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Netflix revenue and guidance disappoints Wall Street

July 25, 2011 |  3:11 pm

NetflixHastings Netflix Inc.'s recently announced and much-reviled price increase will bring weaker third-quarter financial results than Wall Street had expected, contributing to a 10% drop in the company's stock in after-hours trading Monday.

Revenue in the three months ended June 30 was $789 million, just slightly below the consensus estimate from analysts of $791.5 million.

However, the company's predicted results for the current quarter were a significant disappointment. Netflix said it would generate between $799.5 million and $828.5 million in revenue, lower than the $846.5 million consensus. Earnings per share are expected to be between 72 cents and $1.07; Wall Street had forecasted $1.09.

In a letter to investors, Netflix Chief Executive Reed Hastings and Chief Financial Officer David Wells said slow growth in the current quarter would be driven by the price increase that sparked outrage among some users.

"In Q3 we will see only the negative impact of the pricing change, given that the announcement was early in the quarter and that the increases won't take effect until late in the quarter (September 15 on average)," the executives wrote.

Some people who currently subscribe to combined DVD-and-streaming plans that cost $10 or more per month have been switching to the $8 per month streaming-only plan or the newly-instituted $8 per month DVD-only plan rather than pay as much as $6 more per month under the new pricing structure.

In a tacit acknowledgement of the anger the price increase sparked, including more than 80,000 comments on the company's Facebook page, the letter said, "We hate making our subscribers upset with us, but we feel like we provide a fantastic service and we're working hard to further improve the quality and range of our streaming content in Q4 and beyond."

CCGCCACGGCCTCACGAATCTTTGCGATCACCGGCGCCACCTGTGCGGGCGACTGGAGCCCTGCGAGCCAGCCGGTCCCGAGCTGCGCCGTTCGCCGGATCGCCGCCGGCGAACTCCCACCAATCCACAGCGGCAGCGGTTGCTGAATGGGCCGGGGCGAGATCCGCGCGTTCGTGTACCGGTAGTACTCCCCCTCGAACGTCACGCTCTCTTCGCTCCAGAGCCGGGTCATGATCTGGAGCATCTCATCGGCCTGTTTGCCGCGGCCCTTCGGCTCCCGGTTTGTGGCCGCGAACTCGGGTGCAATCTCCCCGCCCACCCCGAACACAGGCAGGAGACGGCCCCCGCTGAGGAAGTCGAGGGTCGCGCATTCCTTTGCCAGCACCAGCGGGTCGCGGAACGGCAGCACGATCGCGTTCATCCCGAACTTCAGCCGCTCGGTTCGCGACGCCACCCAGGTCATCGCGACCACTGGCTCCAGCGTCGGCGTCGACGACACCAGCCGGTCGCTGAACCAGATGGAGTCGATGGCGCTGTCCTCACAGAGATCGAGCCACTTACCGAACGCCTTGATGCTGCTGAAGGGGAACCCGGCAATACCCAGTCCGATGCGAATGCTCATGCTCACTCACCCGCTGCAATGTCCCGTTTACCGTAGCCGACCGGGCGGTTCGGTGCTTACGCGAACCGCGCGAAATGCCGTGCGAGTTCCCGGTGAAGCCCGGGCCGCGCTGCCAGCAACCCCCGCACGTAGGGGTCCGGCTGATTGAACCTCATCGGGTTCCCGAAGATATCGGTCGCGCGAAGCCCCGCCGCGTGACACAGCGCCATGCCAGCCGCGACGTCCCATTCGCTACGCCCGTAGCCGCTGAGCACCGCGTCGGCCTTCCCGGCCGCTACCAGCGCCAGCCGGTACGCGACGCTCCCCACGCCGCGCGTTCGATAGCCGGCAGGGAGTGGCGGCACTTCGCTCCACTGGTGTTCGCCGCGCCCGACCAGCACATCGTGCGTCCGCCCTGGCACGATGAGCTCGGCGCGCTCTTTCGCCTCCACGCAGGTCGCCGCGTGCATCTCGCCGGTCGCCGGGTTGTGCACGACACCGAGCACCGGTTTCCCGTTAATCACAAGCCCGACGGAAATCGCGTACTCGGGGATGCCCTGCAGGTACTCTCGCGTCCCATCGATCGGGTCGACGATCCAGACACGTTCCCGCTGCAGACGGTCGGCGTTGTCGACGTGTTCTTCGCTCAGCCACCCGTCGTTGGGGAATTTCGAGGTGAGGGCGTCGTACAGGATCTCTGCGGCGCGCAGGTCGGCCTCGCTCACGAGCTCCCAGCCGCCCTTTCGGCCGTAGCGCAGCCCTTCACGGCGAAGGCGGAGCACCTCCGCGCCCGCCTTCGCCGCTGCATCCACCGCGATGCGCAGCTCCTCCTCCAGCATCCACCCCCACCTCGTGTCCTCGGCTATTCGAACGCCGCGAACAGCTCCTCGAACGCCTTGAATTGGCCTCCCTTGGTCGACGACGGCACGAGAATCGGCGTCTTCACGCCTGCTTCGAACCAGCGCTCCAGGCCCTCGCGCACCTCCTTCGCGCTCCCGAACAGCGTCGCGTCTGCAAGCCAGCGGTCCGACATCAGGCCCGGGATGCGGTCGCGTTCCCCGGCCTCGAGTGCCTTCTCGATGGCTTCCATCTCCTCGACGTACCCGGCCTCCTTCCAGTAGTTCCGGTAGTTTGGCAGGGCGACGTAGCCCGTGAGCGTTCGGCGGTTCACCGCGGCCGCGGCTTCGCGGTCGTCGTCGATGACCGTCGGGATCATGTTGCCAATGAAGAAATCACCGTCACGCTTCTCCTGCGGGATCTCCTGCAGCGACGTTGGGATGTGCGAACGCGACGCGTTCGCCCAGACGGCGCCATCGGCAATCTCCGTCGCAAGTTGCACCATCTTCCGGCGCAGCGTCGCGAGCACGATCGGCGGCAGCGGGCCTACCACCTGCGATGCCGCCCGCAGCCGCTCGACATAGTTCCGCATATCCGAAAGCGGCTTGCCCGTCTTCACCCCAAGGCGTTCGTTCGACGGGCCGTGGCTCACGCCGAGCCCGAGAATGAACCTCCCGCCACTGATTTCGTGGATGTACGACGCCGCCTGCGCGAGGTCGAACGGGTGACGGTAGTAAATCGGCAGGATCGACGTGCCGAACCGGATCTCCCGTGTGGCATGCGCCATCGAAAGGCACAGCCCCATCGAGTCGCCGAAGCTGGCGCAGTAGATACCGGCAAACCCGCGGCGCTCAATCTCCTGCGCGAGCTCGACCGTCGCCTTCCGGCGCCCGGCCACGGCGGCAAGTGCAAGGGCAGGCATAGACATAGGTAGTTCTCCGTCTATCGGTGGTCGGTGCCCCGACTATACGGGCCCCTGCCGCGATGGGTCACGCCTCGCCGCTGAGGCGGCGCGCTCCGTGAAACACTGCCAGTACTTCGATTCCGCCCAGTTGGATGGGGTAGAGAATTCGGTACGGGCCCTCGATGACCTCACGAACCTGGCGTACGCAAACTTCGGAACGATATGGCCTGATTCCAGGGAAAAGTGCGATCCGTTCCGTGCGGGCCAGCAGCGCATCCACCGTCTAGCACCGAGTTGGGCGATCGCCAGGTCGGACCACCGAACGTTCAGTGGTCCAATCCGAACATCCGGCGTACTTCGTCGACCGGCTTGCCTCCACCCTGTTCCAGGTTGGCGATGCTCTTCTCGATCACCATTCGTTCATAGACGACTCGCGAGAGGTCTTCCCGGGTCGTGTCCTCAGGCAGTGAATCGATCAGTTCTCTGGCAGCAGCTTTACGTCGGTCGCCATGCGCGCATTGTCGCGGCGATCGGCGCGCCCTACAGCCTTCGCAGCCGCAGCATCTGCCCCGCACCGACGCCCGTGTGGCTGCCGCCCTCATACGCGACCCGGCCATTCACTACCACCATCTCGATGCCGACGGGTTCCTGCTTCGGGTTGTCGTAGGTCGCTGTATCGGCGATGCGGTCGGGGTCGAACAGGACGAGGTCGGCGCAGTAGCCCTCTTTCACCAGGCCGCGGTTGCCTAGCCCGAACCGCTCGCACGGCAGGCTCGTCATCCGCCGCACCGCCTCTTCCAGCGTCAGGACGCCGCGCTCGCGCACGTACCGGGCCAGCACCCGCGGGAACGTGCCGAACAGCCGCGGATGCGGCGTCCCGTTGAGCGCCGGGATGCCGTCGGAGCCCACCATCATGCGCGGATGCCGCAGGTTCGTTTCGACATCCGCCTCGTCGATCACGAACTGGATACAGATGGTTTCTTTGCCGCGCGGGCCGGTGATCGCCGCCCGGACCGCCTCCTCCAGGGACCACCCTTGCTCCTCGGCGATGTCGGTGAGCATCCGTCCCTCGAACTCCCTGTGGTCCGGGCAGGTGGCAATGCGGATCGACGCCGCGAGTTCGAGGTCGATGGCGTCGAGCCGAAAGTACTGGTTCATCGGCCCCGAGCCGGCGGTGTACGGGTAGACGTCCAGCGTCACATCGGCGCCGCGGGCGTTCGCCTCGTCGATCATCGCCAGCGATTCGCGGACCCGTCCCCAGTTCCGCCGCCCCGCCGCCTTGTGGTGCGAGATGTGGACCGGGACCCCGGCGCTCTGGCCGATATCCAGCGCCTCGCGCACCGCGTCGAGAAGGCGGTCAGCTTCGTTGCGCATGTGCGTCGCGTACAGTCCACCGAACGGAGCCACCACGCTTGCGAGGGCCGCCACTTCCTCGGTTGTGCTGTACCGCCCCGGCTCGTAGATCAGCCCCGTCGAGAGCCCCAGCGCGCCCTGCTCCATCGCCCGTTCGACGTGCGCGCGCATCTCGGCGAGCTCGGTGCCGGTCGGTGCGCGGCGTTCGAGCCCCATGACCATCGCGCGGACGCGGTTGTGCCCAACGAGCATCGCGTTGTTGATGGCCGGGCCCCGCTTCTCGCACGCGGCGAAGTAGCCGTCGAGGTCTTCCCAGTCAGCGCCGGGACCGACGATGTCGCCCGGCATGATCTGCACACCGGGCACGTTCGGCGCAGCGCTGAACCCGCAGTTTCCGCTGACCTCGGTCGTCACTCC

The company predicted it would end the current quarter with between 24.6 million and 25.4 million subscribers in the U.S., which could mean no increase from its June 30 total of 24.6 million. Netflix expects that about 10 million people will choose the streaming-only plan, 3 million the DVD-only plan, and 12 million will pay higher prices for both.

Currently, about 75% of Netflix's new subscribers choose streaming-only.

In Canada, where only streaming is offered, Netflix ended the prior quarter with 970,000 subscribers and expects to grow to between 1.15 million and 1.45 million by Sept. 30. In the fourth quarter, Netflix will launch in virtually every Latin American country.

In a sign of the growing costs of acquiring content for its streaming video library, Netflix's net income and operating income for its domestic and international businesses are expected to decrease in the third quarter from the second quarter, despite growing revenue.

The value of content already in Netflix's streaming library skyrocketed to $612.6 million June 30, up from $192.3 million on March 31. Payments not yet due under digital content deals it has signed also grew significantly, to $419.8 million from $82 million.

The company did not comment on a soon-to-close agreement with DreamWorks Animation that was confirmed today by a person familiar with the matter.

Netflix stock closed up 2%, or $4.95, at $281.53 prior to the release of its financial results. The high-flying shares are up 60% this year.

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-- Ben Fritz

Photo: Netflix CEO Reed Hastings at the launch of the company's Canadian service last September. Credit: Mike Cassese / Reuters.

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